July 28, 1983
Judge Kaufman and Attorney General Smith, Judge Webster [William H. Webster, Director of the Federal Bureau of Investigation], Chairmen Thurmond and Rodino, other distinguished members of this Commission, and ladies and gentlemen:
We're here today to redeem this administration's promise to do all in our power to break apart and cripple the organized criminal syndicates that for too long have been tolerated in America.
The power of these syndicates infects every part of our society. The cost in human and fiscal terms is incalculable. The climate of lawlessness that their very existence fosters makes this confederation of career criminals a costly and tragic part of our history.
The reasons for the mob's success are clear. Its tactics and techniques are well known: organizational cohesion and discipline, vows of secrecy and loyalty, insulation for its leaders from direct criminal involvement, bribery and corruption of law enforcement and public officials, violence and threats against those who would testify or resist this criminal conspiracy -- all of these have contributed to the curtain of silence that surrounds the mob.
Through the years, a few dedicated Americans have broken this curtain of silence and fought this menace. Their names are familiar -- prosecutor Thomas Dewey and Judge Samuel Seabury, Federal agent Eliot Ness, Senators Kefauver and McClellan, Attorney General Kennedy, investigative reporter Don Bolles. But for too long this fight has been left to a few dedicated policemen, prosecutors, journalists, or public officials, and too often their efforts have resulted in only temporary gains against this menace. The time has come to make these gains more permanent, to fully redeem the contributions of those who have waged a lonely battle against difficult odds. And the time has come for all of us to assist in the fight to break the power of the mob in America.
It's often been said that no government can eliminate or end the illegal activities that provide much of the revenue and support for organized crime. Well, that is only true as far as it goes. I agree that government cannot stop or abolish the human impulses that make racketeering profitable. But I also believe we'd have the capacity to break apart and ultimately destroy the tightly knit regional and national networks of career criminals who live off these activities.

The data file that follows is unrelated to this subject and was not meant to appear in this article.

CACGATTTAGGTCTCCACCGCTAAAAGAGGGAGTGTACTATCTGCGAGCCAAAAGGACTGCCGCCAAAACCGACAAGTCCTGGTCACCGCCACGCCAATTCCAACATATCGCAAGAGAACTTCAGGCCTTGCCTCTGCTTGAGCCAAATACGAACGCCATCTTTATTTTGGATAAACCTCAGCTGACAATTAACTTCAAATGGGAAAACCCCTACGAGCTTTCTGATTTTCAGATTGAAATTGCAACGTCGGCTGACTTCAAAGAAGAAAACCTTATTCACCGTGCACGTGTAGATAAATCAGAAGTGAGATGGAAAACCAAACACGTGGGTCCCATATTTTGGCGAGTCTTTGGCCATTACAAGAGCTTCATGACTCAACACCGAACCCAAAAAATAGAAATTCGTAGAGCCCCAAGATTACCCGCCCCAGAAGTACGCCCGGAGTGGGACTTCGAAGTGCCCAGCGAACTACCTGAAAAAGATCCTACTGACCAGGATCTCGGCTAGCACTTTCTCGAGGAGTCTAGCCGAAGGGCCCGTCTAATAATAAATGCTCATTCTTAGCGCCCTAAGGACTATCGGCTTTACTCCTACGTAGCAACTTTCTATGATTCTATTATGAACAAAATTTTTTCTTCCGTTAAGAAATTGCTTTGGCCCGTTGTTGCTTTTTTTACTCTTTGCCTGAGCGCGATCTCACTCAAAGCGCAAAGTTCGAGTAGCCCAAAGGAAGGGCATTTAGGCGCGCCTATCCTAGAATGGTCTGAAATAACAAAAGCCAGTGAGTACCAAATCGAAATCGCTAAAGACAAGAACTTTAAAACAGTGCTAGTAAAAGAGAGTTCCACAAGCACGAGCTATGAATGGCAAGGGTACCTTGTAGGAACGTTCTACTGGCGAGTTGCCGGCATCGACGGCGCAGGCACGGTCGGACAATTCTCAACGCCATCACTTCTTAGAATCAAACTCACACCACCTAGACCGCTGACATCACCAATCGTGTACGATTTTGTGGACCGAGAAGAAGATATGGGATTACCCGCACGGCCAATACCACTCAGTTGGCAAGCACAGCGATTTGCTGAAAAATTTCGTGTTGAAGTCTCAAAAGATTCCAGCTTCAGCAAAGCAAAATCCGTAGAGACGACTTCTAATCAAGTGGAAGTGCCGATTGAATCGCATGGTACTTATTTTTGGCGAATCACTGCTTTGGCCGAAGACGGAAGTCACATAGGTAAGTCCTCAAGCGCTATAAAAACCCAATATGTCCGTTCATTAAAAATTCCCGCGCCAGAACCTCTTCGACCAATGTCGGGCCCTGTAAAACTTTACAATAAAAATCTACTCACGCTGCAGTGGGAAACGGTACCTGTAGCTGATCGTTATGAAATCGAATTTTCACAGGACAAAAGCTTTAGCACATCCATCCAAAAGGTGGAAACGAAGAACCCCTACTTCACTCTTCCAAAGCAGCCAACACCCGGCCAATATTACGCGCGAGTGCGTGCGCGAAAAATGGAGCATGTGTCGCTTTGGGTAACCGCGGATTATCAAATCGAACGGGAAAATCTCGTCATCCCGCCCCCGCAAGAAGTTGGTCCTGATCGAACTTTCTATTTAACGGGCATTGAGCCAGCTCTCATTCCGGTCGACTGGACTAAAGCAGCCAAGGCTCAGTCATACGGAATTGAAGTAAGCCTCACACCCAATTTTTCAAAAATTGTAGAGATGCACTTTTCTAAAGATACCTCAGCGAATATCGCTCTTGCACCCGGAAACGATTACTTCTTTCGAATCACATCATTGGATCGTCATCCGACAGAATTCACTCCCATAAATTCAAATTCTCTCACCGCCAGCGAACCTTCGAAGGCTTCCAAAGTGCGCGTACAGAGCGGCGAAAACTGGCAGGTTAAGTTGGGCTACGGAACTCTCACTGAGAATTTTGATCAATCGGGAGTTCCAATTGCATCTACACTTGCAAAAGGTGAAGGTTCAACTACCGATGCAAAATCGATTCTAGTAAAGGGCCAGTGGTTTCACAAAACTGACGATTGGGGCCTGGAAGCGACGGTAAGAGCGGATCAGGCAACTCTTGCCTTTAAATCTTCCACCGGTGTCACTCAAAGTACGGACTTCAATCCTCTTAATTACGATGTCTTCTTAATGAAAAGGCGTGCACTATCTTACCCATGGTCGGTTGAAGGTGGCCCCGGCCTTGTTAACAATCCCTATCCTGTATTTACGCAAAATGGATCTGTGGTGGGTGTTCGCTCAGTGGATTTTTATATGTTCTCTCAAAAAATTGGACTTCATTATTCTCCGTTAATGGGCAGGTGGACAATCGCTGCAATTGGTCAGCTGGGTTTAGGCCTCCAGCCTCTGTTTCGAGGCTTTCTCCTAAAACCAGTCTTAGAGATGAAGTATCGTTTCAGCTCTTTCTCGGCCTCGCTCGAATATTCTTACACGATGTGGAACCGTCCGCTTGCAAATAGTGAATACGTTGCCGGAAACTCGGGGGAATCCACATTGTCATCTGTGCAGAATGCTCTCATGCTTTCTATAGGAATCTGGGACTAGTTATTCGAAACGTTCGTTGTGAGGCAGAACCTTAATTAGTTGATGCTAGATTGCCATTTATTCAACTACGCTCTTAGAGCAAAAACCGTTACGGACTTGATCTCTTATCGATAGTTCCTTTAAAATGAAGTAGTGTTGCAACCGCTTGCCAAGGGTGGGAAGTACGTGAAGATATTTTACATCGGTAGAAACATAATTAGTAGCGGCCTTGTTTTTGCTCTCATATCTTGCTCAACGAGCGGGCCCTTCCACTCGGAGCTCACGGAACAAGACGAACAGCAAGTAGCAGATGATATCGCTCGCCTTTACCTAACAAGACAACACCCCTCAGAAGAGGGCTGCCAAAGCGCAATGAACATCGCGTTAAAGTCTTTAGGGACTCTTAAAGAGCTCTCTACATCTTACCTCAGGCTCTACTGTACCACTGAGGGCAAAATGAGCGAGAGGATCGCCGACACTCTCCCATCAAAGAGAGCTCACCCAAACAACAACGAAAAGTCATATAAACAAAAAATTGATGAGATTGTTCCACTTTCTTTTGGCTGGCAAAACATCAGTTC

Late last year, I announced a national strategy to expose, prosecute, and ultimately cripple organized crime in America. We're proceeding carefully with the elements of that strategy. Its final goal is the removal of a blot on American history that has lasted nearly a hundred years.
As I've said before, few weapons against organized crime have proven more effective or more important to law enforcement than the investigations of the Kefauver committee in the early fifties, the labor racketeering hearings of the McClellan committee in the midfifties, and the testimony of Federal informant Joseph Valachi before a Senate committee in the 1960's. While some other commissions on crime have been appointed since then, each has been of short duration and had neither the time nor the resources to fully investigate the syndicate and lay out a national program for its elimination.
I'm pleased to announce today that one of America's most distinguished jurists, Judge Irving Kaufman, from the U.S. Court of Appeals for the Second Circuit, has agreed to lead a panel of 15  distinguished Americans from diverse backgrounds and professions in this pursuit.
The purpose of this Commission, which will last for nearly 3 years, will be to undertake through public hearings a region-by-region exposure and analysis of organized crime, to measure its influence and impact on American society, and make judicial and legislative recommendations.